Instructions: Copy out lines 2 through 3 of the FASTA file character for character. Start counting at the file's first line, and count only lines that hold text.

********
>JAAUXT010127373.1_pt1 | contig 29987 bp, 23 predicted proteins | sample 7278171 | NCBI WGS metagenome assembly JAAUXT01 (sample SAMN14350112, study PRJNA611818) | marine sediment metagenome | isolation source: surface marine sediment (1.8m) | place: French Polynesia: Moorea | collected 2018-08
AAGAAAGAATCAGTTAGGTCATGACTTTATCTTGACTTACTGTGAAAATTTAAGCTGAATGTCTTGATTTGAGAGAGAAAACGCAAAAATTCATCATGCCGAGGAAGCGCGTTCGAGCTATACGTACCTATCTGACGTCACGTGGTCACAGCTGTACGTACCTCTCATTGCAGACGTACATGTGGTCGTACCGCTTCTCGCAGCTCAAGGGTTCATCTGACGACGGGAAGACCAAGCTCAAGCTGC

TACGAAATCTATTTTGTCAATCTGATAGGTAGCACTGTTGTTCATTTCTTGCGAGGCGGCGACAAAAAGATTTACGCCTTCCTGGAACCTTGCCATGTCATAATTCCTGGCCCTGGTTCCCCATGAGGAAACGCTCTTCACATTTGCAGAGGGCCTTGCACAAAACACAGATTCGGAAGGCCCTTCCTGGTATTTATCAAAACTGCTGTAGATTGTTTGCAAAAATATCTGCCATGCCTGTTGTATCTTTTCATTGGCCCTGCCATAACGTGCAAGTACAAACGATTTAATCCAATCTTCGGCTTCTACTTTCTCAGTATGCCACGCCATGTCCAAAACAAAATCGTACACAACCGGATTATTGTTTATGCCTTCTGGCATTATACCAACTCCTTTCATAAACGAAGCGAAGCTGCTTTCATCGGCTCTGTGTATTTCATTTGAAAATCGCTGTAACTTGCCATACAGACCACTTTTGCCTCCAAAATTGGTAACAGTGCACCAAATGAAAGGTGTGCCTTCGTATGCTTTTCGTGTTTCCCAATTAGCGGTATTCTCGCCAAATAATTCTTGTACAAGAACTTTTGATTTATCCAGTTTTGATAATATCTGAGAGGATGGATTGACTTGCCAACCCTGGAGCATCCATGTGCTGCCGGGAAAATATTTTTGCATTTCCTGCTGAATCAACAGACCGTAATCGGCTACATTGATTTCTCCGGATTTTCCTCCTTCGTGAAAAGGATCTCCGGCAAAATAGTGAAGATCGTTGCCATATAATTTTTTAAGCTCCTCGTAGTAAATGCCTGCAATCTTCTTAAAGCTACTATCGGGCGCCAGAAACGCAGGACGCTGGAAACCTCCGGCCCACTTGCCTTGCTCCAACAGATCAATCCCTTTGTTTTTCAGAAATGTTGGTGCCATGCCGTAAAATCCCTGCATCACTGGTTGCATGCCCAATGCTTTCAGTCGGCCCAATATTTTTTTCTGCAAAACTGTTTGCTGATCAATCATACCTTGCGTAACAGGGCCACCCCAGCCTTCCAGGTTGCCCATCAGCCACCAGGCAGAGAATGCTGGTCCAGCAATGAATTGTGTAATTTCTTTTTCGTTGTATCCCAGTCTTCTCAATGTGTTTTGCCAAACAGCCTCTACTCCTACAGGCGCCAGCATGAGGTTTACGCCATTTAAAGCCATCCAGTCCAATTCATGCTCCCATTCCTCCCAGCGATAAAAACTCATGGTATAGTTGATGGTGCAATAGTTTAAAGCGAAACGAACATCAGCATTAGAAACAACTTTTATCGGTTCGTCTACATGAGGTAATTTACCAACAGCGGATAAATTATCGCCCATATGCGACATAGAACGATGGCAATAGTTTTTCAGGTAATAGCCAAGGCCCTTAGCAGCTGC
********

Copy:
AAGAAAGAATCAGTTAGGTCATGACTTTATCTTGACTTACTGTGAAAATTTAAGCTGAATGTCTTGATTTGAGAGAGAAAACGCAAAAATTCATCATGCCGAGGAAGCGCGTTCGAGCTATACGTACCTATCTGACGTCACGTGGTCACAGCTGTACGTACCTCTCATTGCAGACGTACATGTGGTCGTACCGCTTCTCGCAGCTCAAGGGTTCATCTGACGACGGGAAGACCAAGCTCAAGCTGC

TACGAAATCTATTTTGTCAATCTGATAGGTAGCACTGTTGTTCATTTCTTGCGAGGCGGCGACAAAAAGATTTACGCCTTCCTGGAACCTTGCCATGTCATAATTCCTGGCCCTGGTTCCCCATGAGGAAACGCTCTTCACATTTGCAGAGGGCCTTGCACAAAACACAGATTCGGAAGGCCCTTCCTGGTATTTATCAAAACTGCTGTAGATTGTTTGCAAAAATATCTGCCATGCCTGTTGTATCTTTTCATTGGCCCTGCCATAACGTGCAAGTACAAACGATTTAATCCAATCTTCGGCTTCTACTTTCTCAGTATGCCACGCCATGTCCAAAACAAAATCGTACACAACCGGATTATTGTTTATGCCTTCTGGCATTATACCAACTCCTTTCATAAACGAAGCGAAGCTGCTTTCATCGGCTCTGTGTATTTCATTTGAAAATCGCTGTAACTTGCCATACAGACCACTTTTGCCTCCAAAATTGGTAACAGTGCACCAAATGAAAGGTGTGCCTTCGTATGCTTTTCGTGTTTCCCAATTAGCGGTATTCTCGCCAAATAATTCTTGTACAAGAACTTTTGATTTATCCAGTTTTGATAATATCTGAGAGGATGGATTGACTTGCCAACCCTGGAGCATCCATGTGCTGCCGGGAAAATATTTTTGCATTTCCTGCTGAATCAACAGACCGTAATCGGCTACATTGATTTCTCCGGATTTTCCTCCTTCGTGAAAAGGATCTCCGGCAAAATAGTGAAGATCGTTGCCATATAATTTTTTAAGCTCCTCGTAGTAAATGCCTGCAATCTTCTTAAAGCTACTATCGGGCGCCAGAAACGCAGGACGCTGGAAACCTCCGGCCCACTTGCCTTGCTCCAACAGATCAATCCCTTTGTTTTTCAGAAATGTTGGTGCCATGCCGTAAAATCCCTGCATCACTGGTTGCATGCCCAATGCTTTCAGTCGGCCCAATATTTTTTTCTGCAAAACTGTTTGCTGATCAATCATACCTTGCGTAACAGGGCCACCCCAGCCTTCCAGGTTGCCCATCAGCCACCAGGCAGAGAATGCTGGTCCAGCAATGAATTGTGTAATTTCTTTTTCGTTGTATCCCAGTCTTCTCAATGTGTTTTGCCAAACAGCCTCTACTCCTACAGGCGCCAGCATGAGGTTTACGCCATTTAAAGCCATCCAGTCCAATTCATGCTCCCATTCCTCCCAGCGATAAAAACTCATGGTATAGTTGATGGTGCAATAGTTTAAAGCGAAACGAACATCAGCATTAGAAACAACTTTTATCGGTTCGTCTACATGAGGTAATTTACCAACAGCGGATAAATTATCGCCCATATGCGACATAGAACGATGGCAATAGTTTTTCAGGTAATAGCCAAGGCCCTTAGCAGCTGC